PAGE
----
We aren't expecting wine greatness; we're wine geek enough to put the climate and marketing to tourist thing together. But our whole trip is about BBQ and just seeing a new part of the country, and I thought "oh, what the hell, let's see what kind of wine they make in Texas!"
It's always fascinating to see what kind of fermented beverage is made in a place, ya know? (Douglas Fir tree eau de vie in Portland OR, for instance!)
So it's helpful to hear who to avoid and who is at least passable.
Well you certainly won't have any problem finding Texas wines in the area. Texas consumers are very provincial and most restaurants have at least a few local wines. Grocery stores have whole sections. While you are at it, don't miss the Whole Foods flag-ship store (the chain was started in Austin) at the corner of 6th and Lamar. The BBQ place in the store has actually been getting some good reviews from the locals and the place is one of a kind. Then go to one of the Central Market stores done by HEB and compare and contrast--there are two in Austin.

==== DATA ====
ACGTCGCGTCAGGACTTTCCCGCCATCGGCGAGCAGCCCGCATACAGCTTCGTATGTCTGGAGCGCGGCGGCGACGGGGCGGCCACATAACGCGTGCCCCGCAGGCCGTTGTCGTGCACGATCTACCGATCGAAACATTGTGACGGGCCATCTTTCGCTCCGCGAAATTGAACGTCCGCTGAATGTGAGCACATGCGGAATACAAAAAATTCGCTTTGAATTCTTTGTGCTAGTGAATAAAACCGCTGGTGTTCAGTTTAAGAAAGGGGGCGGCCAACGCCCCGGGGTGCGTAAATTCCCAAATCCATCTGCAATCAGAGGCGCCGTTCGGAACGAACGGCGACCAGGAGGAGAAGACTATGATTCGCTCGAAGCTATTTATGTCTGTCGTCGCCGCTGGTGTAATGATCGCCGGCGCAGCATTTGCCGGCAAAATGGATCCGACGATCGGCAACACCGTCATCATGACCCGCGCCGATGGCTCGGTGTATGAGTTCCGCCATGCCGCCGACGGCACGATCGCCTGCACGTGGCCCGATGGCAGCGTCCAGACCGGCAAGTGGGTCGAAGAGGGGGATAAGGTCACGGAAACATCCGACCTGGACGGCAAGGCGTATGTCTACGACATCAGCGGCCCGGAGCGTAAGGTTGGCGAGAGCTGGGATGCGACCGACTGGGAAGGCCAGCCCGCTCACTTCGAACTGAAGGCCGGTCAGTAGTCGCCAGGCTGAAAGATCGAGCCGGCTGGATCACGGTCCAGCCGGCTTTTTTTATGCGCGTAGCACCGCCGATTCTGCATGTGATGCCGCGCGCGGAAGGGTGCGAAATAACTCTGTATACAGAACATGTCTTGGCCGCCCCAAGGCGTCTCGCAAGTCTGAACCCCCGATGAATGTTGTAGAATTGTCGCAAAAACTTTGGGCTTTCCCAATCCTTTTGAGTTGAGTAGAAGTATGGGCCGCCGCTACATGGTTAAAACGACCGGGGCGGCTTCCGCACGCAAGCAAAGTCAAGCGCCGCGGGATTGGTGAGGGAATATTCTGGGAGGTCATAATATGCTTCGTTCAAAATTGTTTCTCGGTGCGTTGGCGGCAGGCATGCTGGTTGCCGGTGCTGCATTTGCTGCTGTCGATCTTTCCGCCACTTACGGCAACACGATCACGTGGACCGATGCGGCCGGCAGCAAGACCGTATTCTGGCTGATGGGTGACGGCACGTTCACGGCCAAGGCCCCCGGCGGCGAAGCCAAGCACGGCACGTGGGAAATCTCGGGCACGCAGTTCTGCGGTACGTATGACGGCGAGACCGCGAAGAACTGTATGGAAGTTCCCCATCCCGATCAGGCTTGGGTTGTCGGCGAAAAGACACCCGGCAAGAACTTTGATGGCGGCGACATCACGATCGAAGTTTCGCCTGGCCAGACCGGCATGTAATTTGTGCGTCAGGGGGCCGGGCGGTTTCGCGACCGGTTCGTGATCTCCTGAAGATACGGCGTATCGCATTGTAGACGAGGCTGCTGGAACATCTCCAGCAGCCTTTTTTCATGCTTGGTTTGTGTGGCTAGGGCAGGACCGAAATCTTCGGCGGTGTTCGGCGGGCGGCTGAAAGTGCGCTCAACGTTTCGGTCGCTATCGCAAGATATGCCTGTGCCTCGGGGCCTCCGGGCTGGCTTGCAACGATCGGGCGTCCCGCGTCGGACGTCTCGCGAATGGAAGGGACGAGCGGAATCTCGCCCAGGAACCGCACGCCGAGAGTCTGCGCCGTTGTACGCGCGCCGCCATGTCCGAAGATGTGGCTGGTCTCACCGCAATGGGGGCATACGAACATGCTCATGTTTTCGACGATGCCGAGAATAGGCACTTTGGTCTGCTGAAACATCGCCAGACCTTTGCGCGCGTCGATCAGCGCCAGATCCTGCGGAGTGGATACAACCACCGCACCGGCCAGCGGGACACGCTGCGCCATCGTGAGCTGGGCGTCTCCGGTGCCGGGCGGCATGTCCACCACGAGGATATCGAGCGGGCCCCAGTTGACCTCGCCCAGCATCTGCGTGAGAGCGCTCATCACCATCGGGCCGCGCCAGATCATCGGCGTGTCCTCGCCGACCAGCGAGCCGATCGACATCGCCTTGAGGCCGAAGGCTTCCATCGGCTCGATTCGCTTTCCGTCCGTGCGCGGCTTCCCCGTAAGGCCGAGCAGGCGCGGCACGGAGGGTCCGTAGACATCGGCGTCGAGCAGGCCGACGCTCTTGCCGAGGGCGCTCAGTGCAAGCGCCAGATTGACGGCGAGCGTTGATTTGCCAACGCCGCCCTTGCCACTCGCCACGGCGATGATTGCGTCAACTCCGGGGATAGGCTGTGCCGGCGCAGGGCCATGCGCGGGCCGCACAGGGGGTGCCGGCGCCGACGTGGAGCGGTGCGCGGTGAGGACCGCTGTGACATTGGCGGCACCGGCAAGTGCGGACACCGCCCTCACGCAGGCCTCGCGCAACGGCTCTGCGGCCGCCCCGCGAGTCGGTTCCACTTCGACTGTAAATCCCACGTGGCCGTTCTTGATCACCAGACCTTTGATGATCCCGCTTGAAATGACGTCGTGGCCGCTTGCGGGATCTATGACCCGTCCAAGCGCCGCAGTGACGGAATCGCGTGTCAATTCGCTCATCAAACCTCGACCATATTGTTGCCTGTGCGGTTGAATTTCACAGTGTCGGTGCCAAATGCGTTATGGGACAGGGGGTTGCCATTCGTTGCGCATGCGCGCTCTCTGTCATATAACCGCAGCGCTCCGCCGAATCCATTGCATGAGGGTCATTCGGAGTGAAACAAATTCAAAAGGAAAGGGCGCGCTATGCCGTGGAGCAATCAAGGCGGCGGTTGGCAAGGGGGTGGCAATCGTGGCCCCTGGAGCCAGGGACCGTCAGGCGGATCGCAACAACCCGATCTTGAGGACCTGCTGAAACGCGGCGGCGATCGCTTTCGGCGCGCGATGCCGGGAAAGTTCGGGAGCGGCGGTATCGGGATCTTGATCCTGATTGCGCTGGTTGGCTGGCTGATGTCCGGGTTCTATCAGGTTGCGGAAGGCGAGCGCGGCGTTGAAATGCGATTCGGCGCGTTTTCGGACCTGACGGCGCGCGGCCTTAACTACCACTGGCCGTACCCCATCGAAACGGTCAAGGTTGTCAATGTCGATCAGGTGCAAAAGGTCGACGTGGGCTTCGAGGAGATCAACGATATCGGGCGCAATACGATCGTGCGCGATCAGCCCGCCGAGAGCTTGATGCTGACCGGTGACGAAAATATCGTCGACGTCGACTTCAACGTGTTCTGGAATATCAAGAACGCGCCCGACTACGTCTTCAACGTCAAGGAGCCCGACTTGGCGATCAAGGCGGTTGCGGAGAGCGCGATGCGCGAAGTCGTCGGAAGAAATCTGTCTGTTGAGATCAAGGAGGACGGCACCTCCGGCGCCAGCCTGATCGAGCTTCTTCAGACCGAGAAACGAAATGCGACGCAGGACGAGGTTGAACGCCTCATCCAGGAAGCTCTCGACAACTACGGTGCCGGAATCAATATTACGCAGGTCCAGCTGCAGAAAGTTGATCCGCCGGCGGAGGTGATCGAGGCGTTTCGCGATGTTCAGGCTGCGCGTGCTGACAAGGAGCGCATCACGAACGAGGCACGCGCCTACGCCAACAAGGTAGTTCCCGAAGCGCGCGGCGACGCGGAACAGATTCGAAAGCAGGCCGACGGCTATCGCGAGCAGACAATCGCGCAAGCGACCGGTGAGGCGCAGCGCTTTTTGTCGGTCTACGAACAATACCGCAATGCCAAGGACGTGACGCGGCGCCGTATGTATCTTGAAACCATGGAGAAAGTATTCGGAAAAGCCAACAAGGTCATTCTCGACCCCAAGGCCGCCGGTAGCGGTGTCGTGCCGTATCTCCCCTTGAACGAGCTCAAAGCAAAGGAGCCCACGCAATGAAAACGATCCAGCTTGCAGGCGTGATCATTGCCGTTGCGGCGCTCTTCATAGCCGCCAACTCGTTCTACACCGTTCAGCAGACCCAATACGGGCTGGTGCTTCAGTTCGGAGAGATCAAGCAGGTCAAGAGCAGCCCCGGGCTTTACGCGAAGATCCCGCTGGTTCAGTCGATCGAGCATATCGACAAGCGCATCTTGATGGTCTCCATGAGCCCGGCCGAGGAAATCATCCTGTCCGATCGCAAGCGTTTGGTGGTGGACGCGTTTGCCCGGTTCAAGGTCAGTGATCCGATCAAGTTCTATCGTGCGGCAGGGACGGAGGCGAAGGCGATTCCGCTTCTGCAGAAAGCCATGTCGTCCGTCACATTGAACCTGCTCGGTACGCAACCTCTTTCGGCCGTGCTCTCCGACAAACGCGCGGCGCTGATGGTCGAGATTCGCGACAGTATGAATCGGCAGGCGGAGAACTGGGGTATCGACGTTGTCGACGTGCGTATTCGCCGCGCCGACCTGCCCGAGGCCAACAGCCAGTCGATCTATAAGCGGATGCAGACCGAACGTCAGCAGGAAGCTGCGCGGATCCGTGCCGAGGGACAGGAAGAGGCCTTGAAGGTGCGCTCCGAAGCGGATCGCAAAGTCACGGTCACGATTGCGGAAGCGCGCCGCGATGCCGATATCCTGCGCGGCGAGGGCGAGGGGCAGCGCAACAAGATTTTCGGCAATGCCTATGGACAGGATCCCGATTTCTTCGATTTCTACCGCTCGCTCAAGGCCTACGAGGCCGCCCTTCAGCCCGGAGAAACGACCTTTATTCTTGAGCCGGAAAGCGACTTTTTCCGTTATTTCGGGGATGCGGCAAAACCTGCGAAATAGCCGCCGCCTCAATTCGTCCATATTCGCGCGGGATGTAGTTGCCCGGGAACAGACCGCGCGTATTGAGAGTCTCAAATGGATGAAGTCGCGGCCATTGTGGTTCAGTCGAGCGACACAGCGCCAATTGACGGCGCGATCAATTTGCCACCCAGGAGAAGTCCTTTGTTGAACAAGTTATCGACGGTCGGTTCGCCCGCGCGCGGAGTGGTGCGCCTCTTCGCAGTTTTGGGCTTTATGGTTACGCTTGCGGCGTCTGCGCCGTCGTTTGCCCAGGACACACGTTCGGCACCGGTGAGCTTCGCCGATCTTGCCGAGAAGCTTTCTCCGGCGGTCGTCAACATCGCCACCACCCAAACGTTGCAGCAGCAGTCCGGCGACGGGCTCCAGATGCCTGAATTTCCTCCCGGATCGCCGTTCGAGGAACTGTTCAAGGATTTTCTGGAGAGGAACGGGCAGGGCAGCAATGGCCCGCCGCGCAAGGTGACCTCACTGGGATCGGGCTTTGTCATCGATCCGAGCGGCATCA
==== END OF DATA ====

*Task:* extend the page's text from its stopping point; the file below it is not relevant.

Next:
The Texas HIll Country has wineries making both new world and old world wines. Check out the links below for two side of the Texas wine coin:
Old World Texas Wines:
New Worl Texas Wines:
This part of Texas gives the complete wine country experience with wineries relatively close (you can hit 6-12) easily in a weekend depending on how much time you want to spend tasting and touring. It also has great B&Bs and a growing list of remarkable gourmet restaurants.
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See the results of the 2009 Lone Star Wine Competition that was held last week in (whereelse) Grapevine, TX.
Last week, I blogged about my trek across the highways and byways of Texas from Houston up to Grapevine, Texas: An appropriate place to judge a wine competition. The blog notes my reflections on Texas terroir and my mental preparations assessing shades of arboreal green in the Texas roadside scenery, at: (http://vintagetexas.com/blog/?p=865). The wine competition was the 2009 (26th annual) Lone Star International Wine Competition (LSIWC).